The heart of the device is a small explosive firecracker-like charge 2, detonated by a fuse 3. The charge is preferably surrounded by a mixture of brightly coloured non-toxic tempera powder 4, so that there is not only a simulated grenade detonation, but also marking of the target. This powder is placed around the charge 2 and sealed or bagged with plastic wrap 5 (e.g. SARAN WRAP (trademark)). The bagged charge and powder 4 assembly is inserted into a hollowed STYROFOAM foamed polystyrene ball 6.
The STYRROFOAM foamed polystyrene ball 6 has been hollowed or cored by removing a 35 mm diameter cylindrical section 7 from the centre of the ball. This section 7 is cut to a depth of 2-1/2", or approximately three-quarters of the depth of the STYROFOAM foamed polystyrene ball.
After the charge 2, powder 4, and bag 5 assembly have ben inserted, the ball is sealed with a cardboard cap 8. The detonation fuse 3 passes through a hole in the cap 8. The cap 8 is sealed in place a round its edges with any suitable adhesive, such as hot melt glue. The fuse 3 is passed up through a short piece of cardboard tube 9 and attached to the igniter 10. This tube is fastened to the ball 6 and cap 8 assembly, agan by means such as hot melt glue. The igniter 10 is fastened to the top of the cardboard tube 9, again by hot melt glue. This igniter 10 has a spring-loaded hammer 12 which strikes a primer cap 11 when released. The hammer 12 is held in firing position by a lever or "spoon" 13. The spoon is held in place with a pin 14 which passes through the spoon as well as the cardboard tube 9. The pin 14 will keep the device 1 from firing as long as it is in place. When the pin 14 is pulled, the device 1 will not ignite and detonate until the spoon 13 is released. When the spoon 13 is released, the hammer 12 throws the spoon 13 free, and flies to the firing position, with the hammer 12 striking the primer cap 11. The primer cap 11 ignites the fuse 3 which burns at the rate of approximately 1/2 inch per second, or 5 seconds for the length used in this case. The fuse material and length should be selected to provide a delay of at least about two seconds and preferable no more than about 10 seconds, or ideally from a realism viewpoint, about 5 seconds. The fuse preferably is a lacquered igniter wire, commonly sold to hobbyists as "cannon fusing", which burns to provide the delayed detonation. When the fuse 3 reaches the explosive charge 2, detonation occurs, causing the STYROFOAM foamed polystyrene ball 6 and contents 5 to rupture and fly in many directions, simulating a grenade blast. The upper tube 9, igniter 10 and cap 8 break off and fall away as one unit with very little velocity. The marking powder 4 and STYROFOAM foamed polystyrene shell 6 travel in many directions causing simultated shrapnel strikes up to ten metres away. The powder 4 is brightly coloured and dense, leaving marks which indicate hits from shrapnel. The colored powder 4 is non-toxic, water soluble and will break down in the environment. The powder 4 is non-flammable and absorbs sparks and embers created during ignition. The device 1 is safe enough to be used indoors as well, and prototypes have been safely detonated in the palm of a person's hand. Due to the light weight, the device 1 cannot be thrown violently or long distances. Most of the material this device 1 is made of is able to break down with exposure to elements. The device 1 can be checked to see if it is armed by looking for the bright red primer 11 cap, which is visible for quick inspection. These primer 11 caps can be removed for shipping.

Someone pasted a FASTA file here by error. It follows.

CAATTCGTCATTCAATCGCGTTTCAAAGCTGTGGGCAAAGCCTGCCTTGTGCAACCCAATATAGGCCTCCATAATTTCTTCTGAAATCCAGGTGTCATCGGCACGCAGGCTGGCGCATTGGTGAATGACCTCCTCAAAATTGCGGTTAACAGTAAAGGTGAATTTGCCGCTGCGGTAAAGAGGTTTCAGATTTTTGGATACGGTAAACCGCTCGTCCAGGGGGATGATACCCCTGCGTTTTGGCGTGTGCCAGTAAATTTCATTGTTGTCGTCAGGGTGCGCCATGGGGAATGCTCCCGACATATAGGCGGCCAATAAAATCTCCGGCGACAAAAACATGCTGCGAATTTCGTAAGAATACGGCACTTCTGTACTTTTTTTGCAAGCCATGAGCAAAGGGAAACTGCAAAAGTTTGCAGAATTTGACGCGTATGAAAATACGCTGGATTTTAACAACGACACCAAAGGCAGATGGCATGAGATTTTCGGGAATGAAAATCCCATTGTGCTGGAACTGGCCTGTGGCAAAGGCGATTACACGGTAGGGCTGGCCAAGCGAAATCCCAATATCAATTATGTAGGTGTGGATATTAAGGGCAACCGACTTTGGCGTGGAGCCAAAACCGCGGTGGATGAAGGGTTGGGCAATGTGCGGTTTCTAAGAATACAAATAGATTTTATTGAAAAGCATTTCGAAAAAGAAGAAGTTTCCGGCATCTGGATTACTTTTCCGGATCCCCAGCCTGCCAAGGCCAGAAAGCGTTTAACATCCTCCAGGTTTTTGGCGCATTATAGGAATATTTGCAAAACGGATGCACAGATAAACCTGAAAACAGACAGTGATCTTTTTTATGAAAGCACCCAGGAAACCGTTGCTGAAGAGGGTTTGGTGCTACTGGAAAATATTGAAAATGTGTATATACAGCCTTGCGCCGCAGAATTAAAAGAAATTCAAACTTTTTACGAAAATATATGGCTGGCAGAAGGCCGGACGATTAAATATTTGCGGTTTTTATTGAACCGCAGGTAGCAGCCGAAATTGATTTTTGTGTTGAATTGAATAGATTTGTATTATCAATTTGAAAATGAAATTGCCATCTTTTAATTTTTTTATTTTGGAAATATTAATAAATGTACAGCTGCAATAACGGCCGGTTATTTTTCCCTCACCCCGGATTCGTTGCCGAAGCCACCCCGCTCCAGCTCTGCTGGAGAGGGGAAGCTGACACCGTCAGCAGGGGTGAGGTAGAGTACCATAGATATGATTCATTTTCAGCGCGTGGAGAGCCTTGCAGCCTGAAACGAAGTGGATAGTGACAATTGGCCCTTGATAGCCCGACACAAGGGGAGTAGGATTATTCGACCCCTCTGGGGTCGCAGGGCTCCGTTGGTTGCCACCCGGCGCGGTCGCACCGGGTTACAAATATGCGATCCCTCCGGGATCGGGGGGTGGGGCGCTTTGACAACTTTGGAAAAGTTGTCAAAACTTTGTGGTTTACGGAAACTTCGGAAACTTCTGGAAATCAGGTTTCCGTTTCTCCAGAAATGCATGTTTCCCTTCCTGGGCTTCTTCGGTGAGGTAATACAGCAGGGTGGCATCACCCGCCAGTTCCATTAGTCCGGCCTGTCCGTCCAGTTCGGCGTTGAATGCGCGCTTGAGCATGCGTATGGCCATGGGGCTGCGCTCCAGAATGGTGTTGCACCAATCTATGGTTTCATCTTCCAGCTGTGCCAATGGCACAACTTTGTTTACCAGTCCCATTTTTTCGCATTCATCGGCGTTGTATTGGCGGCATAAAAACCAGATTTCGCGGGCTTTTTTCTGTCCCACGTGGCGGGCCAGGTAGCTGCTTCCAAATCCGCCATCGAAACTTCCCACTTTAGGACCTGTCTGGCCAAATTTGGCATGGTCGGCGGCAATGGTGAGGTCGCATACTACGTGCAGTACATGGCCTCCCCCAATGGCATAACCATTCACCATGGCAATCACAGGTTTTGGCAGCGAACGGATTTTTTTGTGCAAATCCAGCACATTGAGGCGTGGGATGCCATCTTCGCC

The marking powder is, for example, water soluble non-toxic tempera art color powder, commonly used for children's art. Approximately 2-1/2 tablespoons are used in the preferred embodiment.
The primer cap 11 is a cap commonly used in children's cap guns, each cap containing less than 0.20 grains of active pyrotechnic substance. In the preferred embodiment, the caps are those made in Taiwan and sold under the BOOM BOOM trade mark by Colideal, P.O. Box 10, Ahunsic, Montreal H3L3N5, Quebec, Canada.
The charge 2 is a cardboard cylinder approximately 1-1/2 inches long by 5/16 inch internal diameter, sealed at each end with, for example, hot melt glue. In the cardboard cylinder is a charge of approximately 40 grains of FFFF black powder. This powder is very fast-burning, with minimal residue. It generates a lot of gas quickly, but very little heat, and is therefore excellent for this application. The fuse 3 is inserted into the powder through a small hole 15 in the cardboard cylinder.
It will be appreciated that the above description relates to the preferred embodiment by way of example. Many variations on the invention will be obvious to those knowledgeable in the field, and such obvious variations are within the scope of the invention as described and claimed, whether or not expressly described.
For example, the size and materials of the device could obviously be varied, as well as such things as the igniter.
Though the invention as implemented in the preferred embodiment is believed to be quite safe, the device of course should not be manufactured or marketed by anyone without adequate testing to ensure an adequate degree of safety and compliance with all relevant laws.